This week, I have a request for you:

If you are reading this blog, could you do me an enormous favor and sign up as a follower by clicking the "Join This Site" button in the right sidebar?

It doesn't do much, I admit. It puts my blog and any other Blogger blogs you follow on a dashboard for you so you can see at a glance who has updated. But as far as I can tell, that's it. No notifications for you about updates or comments or anything (for better or for worse. I would appreciate that, personally. Some people hate notifications. Here, we default to your preferences, haters. You win! Happy now?!).

HOWEVER: I do have ideas about turning this story into a book some day, and the more followers I have, the more additional ones I will draw, according to Those Who Know Such Things, and look at introverted little me, trying to draw followers!

So will you? Sign up? You won't get spammed or shamed or anything. You'll just have the warm, fuzzy satisfaction of knowing you've done someone a favor... and maybe, just maybe, one day you'll be able to say you knew me when, and you were following me before I sold out.

Thank you to all of you who read here. There are a lot of you! And thank you to all of you who comment, either here or on Facebook or in the private emails you have been sending me. 

You tell me my story is teaching you things about your own. Well, your words of sympathy, empathy, and support are teaching me, too.

We are not so different, you and I. The more I write, the more you write, the more I realize how connected we are, how no one's journey is only their own, how much it matters to meet others along the path, to nod or high-five in passing or to join arms and haul each other up a particularly steep and slippery hill.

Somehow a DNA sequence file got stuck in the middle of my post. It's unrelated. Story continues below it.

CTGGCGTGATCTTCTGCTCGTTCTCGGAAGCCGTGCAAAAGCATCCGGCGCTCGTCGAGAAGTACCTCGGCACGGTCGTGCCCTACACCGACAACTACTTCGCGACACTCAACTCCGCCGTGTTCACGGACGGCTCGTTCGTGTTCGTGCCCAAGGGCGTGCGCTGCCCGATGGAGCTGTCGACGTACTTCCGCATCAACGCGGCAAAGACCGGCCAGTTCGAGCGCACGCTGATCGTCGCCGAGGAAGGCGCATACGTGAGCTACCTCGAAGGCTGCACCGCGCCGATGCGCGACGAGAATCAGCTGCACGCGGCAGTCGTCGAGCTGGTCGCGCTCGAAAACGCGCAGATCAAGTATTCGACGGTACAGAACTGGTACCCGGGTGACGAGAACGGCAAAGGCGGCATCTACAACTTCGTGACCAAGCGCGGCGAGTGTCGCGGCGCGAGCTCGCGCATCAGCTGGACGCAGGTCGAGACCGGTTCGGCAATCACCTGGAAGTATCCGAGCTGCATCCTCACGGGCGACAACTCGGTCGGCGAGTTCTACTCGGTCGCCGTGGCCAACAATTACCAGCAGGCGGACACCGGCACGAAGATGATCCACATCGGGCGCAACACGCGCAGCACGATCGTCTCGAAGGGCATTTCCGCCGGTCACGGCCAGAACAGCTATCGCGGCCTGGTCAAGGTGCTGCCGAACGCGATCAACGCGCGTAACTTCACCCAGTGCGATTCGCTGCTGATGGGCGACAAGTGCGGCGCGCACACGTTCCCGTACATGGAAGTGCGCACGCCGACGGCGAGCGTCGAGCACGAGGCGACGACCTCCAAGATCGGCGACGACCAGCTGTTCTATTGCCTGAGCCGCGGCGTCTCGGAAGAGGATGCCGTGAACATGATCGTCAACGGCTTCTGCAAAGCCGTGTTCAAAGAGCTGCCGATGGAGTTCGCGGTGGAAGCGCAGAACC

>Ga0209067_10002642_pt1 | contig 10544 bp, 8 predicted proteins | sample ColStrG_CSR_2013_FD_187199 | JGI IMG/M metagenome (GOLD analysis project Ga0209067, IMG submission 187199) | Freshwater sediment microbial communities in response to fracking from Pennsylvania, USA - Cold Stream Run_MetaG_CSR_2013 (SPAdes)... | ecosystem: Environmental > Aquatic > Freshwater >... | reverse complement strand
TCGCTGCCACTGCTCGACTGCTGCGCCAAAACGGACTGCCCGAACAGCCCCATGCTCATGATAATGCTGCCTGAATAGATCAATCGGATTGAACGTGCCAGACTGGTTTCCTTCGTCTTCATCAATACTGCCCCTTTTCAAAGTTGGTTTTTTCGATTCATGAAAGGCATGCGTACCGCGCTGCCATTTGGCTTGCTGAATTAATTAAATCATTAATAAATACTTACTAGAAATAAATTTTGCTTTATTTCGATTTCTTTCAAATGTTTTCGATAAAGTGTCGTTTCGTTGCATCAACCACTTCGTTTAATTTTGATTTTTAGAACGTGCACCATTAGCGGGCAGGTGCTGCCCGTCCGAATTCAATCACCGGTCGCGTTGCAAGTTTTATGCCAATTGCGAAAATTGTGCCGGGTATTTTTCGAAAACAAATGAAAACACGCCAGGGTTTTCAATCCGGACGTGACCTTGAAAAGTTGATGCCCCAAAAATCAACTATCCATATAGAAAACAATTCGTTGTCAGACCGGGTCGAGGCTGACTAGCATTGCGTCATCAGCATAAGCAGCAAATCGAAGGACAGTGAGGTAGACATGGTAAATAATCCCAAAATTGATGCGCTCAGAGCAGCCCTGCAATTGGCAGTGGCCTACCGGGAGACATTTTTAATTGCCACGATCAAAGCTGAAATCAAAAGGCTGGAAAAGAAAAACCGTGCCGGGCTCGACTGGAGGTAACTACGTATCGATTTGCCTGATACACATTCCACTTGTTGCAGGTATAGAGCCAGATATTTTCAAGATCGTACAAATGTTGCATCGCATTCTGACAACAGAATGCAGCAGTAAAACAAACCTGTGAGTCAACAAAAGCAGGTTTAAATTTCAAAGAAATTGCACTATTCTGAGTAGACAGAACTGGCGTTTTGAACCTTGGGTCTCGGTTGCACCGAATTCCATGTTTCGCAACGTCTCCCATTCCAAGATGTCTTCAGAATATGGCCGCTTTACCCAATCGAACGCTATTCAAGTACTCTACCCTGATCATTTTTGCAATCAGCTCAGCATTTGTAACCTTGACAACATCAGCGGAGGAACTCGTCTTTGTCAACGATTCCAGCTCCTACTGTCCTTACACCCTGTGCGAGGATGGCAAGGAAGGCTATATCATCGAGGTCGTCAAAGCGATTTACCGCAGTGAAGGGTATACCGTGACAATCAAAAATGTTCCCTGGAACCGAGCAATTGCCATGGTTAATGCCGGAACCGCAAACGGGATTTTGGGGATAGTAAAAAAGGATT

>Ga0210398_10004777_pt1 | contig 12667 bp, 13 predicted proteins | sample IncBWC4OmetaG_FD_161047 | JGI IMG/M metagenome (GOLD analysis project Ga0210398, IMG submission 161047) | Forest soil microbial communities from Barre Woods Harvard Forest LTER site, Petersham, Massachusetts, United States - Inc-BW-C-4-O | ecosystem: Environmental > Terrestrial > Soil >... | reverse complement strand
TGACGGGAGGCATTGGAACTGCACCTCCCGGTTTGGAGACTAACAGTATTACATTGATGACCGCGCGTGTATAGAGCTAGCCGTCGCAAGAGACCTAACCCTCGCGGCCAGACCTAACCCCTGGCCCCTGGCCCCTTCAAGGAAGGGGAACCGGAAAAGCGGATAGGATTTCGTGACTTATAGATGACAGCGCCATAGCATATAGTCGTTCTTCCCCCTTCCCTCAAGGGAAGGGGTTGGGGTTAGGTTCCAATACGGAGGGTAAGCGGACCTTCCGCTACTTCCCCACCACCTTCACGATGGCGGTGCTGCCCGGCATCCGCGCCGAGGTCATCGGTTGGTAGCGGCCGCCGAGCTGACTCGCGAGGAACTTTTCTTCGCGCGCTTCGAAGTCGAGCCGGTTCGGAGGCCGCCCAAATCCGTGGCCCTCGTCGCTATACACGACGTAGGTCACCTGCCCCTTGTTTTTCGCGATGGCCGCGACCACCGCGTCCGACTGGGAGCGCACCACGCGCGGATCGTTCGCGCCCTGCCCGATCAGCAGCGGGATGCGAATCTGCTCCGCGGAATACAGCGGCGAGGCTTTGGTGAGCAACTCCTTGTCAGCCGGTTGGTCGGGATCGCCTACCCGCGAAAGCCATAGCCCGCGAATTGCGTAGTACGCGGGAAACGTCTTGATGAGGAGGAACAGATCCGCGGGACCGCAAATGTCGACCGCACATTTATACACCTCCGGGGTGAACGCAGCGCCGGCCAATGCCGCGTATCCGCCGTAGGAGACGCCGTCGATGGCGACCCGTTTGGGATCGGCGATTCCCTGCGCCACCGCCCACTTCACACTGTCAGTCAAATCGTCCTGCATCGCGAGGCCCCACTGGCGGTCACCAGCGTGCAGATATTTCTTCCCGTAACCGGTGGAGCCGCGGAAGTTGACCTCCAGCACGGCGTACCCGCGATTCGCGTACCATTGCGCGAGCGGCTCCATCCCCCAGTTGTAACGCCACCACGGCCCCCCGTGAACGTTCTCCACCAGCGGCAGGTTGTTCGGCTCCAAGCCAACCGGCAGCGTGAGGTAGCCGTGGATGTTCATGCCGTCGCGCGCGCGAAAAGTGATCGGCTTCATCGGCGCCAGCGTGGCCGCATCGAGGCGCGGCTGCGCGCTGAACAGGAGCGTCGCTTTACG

Coming or going, ahead or behind, armor-clad or barefoot and naked as the day we were born, we are all on the path together. 

I forget sometimes. You remind me. I'll try to keep returning the favor.

Sign up and follow. 

Thank you.

Saturday, March 10, 2012

Real Time

One of my hopes for this blog was that once I'd gotten you caught up with the back story, I could start blogging what was happening in real time.

There are two problems with this idea. First, it's impossible to catch you up, because the more I learn about what's happening to me, the more things in the past click into place and become new chapters in the unfolding story. So there will always be a need to hop back and forth. Which is fine, just not as clean or linear as I once thought it could be.

I'm not sure that was a good goal to have, anyway.

The other problem is that I don't really WANT to talk about what's happening in real time. I like to tell stories, where I can draw the conclusions and tie up the loose ends and pull out a pretty moral and stand back at a safe distance and say, look at that, isn't that clever?

I don't like to talk about feelings I'm actually having, at the moment I'm actually having them.

For one thing, this requires a hell of a lot more insight into one's emotional self than I have. I'm not good at this. I don't feel my feelings in real time, so how can I discuss them? I need a few hours or days to figure out what was happening to me in whatever emotional moment I'm trying to examine.   

This gets absurd in the therapist's office. Conversation I've had more often than I can count:

"How does that make you feel?"

"I don't know."

"What are you feeling right now?"

"I'm trying to figure out why I reacted that way."

"That's not a feeling."

"But that's what I feel."

"No, that's what you think."

"I don't understand the difference."

Okay, that's a paraphrased conversation. But the spirit of it reigns in pretty much every conversation I've had with every therapist I've seen.

For a long, long time, I didn't even get the distinction they were making. I didn't just fail to understand the difference, I failed to understand that there WAS a difference.